We both laughed..me realizing I had made a faux pas, but not realizing what exactly I had said. But the warm exchange, really made my day!

    OH the beauty of the french language.. I continue to learn everyday!

  3. 4 Partager Paris March 26, 2010 at 10:50 am

    Sorry, just noticed my website was missing…
    PP

  4. 6 Alison March 26, 2010 at 11:02 am

    I miss hugs too! On the east coast of Canada, where I am from, I always hugged my friends and relatives. In Belgium, the kissing issue is a mine field (as are most things in Belgium for that matter) because of the cultural divide. The Flemish tend to give three kisses, the French two and in Brussels, well you just never know. I wrote about it here http://cheeseweb.eu/2005/10/pucker-up/ a few years ago, and honestly, it hasn’t gotten any easier over time.

  5. 7 parisimperfect March 26, 2010 at 12:01 pm

    Hi Alison. Yes! I steal hugs wherever I can get them now. And you’re right – I didn’t even touch on the number of kisses. Paris seems to be 2-kiss territory, but my husband’s family is 4. (FOUR!!!) I’ve also had experience with a few 3-kiss people. I’m awkward about it anyway, but throw in that issue, it definitely makes it worse. That’s a cute post by the way (pucker up!). I do the kiss because I’m here, but I will always be a hugger at heart.

  6. 8 Rachelle March 26, 2010 at 12:32 pm

    Hi Alison,
    Even after 10 years, I still miss the hugs! And I’m married to an Englishman, so I don’t even really get them at home. But I have embraced the kissing thing. Here it’s 3, but I’ve come to realise that even the French get confused with how many and which side. Makes me feel slightly less awkward!

    My most horrible faux pas, as a teaching assistant 8 years ago had to do with the words cool and cul (ass). Pronounciation is everything!:-)

    • 9 parisimperfect March 26, 2010 at 1:11 pm

      Hi Rachelle,

      Oh that’s a great one. I also will always say that I’m waiting in a file d’attente rather than a queue, because for some reason I always seem to pronounce that as cul, too!

      -Sion

  7. 10 Lindsey March 26, 2010 at 12:36 pm

    I’ve done the classic “préservatif” when I wanted to say preservatives in food. Oh the laugh that got! “ahh tu veux dire conservateurs! tee hee”

  8. 12 Alison March 26, 2010 at 1:43 pm

    A friend loaned me this book not long ago and it was quite enlightening. People say English is tricky but I think French can be a minefield – http://www.amazon.com/Merde-French-Never-Taught-School/dp/0684854279/ref=sr_1_1?ie=UTF8&s=books&qid=1269607303&sr=8-1

  9. 14 Linda D. March 26, 2010 at 4:51 pm

    Thank you, thank you, thank you! I nearly snorted my tea reading this, and of course my genuine laughter brought people running over to see what had amused me. One of the delights and pitfalls of exploring a language other than my own is how easy it is to fall into the bear pit of sexual inuendo. This can happen even in English. There is a HUGE difference between American English and Brit speak as I learned when I asked my husband’s colleague if he could ‘give me a lift in the morning’. I just wanted to tag along on his trip to Wimbledon, whereas he was throughly squirming at his boss’s wife’s blatant sexual come-on. Who knew??? Of course, my husband raised his own eyebrow when he tried to leave a wake up call for me at the B&B and was asked, “What time would you like your wife knocked up?” It goes both ways.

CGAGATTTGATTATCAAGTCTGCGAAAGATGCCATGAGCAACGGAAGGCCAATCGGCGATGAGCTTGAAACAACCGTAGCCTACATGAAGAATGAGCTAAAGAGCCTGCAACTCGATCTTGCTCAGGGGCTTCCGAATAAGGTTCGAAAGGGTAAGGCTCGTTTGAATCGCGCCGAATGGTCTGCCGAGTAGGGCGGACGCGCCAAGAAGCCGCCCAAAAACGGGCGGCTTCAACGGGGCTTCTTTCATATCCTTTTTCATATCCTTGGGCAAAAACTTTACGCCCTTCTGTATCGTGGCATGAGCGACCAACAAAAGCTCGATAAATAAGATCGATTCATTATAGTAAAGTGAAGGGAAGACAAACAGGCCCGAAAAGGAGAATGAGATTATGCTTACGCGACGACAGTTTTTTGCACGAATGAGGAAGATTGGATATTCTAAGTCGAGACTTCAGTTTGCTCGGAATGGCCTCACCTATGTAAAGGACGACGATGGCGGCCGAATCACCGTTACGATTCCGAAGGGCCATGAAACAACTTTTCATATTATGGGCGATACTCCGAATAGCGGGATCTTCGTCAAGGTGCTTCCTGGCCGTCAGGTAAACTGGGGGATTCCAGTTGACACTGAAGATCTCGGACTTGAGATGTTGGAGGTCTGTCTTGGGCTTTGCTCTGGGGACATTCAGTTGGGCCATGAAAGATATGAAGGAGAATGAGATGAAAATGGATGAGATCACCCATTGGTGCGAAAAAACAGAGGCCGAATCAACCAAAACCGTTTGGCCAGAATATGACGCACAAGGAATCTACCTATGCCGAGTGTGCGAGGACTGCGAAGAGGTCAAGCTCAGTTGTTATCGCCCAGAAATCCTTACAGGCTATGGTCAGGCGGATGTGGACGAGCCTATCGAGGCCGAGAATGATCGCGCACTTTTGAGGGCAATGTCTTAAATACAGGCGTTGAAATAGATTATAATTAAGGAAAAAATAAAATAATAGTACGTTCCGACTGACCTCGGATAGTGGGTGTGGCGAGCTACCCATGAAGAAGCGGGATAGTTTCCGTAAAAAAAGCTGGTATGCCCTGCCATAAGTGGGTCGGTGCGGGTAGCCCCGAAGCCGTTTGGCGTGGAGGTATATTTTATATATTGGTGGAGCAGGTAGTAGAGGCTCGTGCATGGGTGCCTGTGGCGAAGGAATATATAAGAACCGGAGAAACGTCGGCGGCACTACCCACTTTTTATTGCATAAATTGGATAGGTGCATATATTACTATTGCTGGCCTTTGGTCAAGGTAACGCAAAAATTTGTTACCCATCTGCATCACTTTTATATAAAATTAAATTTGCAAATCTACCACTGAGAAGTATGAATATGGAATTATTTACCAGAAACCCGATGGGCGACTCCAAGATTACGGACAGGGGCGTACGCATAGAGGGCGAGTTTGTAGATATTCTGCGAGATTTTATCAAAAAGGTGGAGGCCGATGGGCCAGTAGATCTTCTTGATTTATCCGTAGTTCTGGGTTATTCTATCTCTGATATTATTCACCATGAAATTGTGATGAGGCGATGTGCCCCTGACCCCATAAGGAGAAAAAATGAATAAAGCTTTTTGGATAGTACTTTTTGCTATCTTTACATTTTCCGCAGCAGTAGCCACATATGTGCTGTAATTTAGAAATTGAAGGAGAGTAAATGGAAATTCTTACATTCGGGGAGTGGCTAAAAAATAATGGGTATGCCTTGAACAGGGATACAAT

Of course, it’s a wonderful way to find out who has a sense of humor and who doesn’t…

    • 15 parisimperfect March 26, 2010 at 5:01 pm

      Hi Linda. Thank YOU. I’m so happy knowing I can make someone snort tea! You are so, so right – it *is* a wonderful way to find out who has a sense of humor and who doesn’t. What a good test! (Though, of course, I usually say these things accidentally, but you know… :) )That’s a great point between American and British English, too. I knew about the “knocked up” example, but not the lift. Thanks for enlightening me!

  10. 16 Karin (an alien parisienne) March 27, 2010 at 10:30 am

    What a great Friday Faux Pas piece, chica. Thing is, I really would like a *pronunciation guide* to go with this one to be sure I am using everything appropriately, lol. ;-)

    I actually kind of like la bise compared to the hug. I love to hug my good friends and my loved ones, but I am not especially huggy with folk I don’t know so well. La bise is somewhere inbetween and handshake and a hug so I am mostly okay with it, although sometimes it does feel weird — especially like the example Adam gives of starting on the wrong side and kissing lips instead, lol.

    I, too, tend to make smacky noises — or really even worse, I tend to say a smacky version of “mwah” when doing it, and it seems like it should be something more silent, lol. But to me la bise is so… kind of dramatic, like only Society-types do it (in the States) and so saying “mwah” is my sort-of making fun of it, without really meaning to.

    I LOVE Partager Paris’ elevator story, hahaha! That’s really cute.

    Thanks so much for the enjoyment, Sion, with this post. It made me smile and laugh. Thanks to the commenters for adding their fun as well. Have a great weekend, everyone!

    • 17 parisimperfect March 27, 2010 at 8:45 pm

      Thanks, Karin. I know, a pronunciation guide would be great – for me too! I’m crap at phonetics.

      That’s great that you like the bise – because we do it so much here! I’ve embraced it simply because that’s what’s done here, but I will be a hugger forever :)

  11. 18 Montpellier Miss March 27, 2010 at 9:36 pm

    My faux-pas are generally brought about by poor pronunciation, I’m usually too freaked out about saying something that makes sense to concentrate on how I’m saying it. This has led me to ask for:

    Une salade de chaude (hot salad) instead of salade de choux (cabbage salad) while ordering sushi.
    Un pain aux raison (bread with reason) instead of raisins (raisins) at the boulangerie.
    And for something sale (dirty) instead of salé (savoury) at the patisserie.

    The French have been very nice to not laughed at me, it is usually a slight twitch of the face that tells me that I have just said something silly and leads to a forehead slap 5 mins later when I realise what I’ve said. Erhhh….

    • 19 parisimperfect March 27, 2010 at 9:50 pm

      Hey Montpellier Miss! Those are great examples. My pronunciation is horrible, too. I really think I need a class just on that. That’s nice that no one’s laughed at you. I figure, at least we’re trying! :)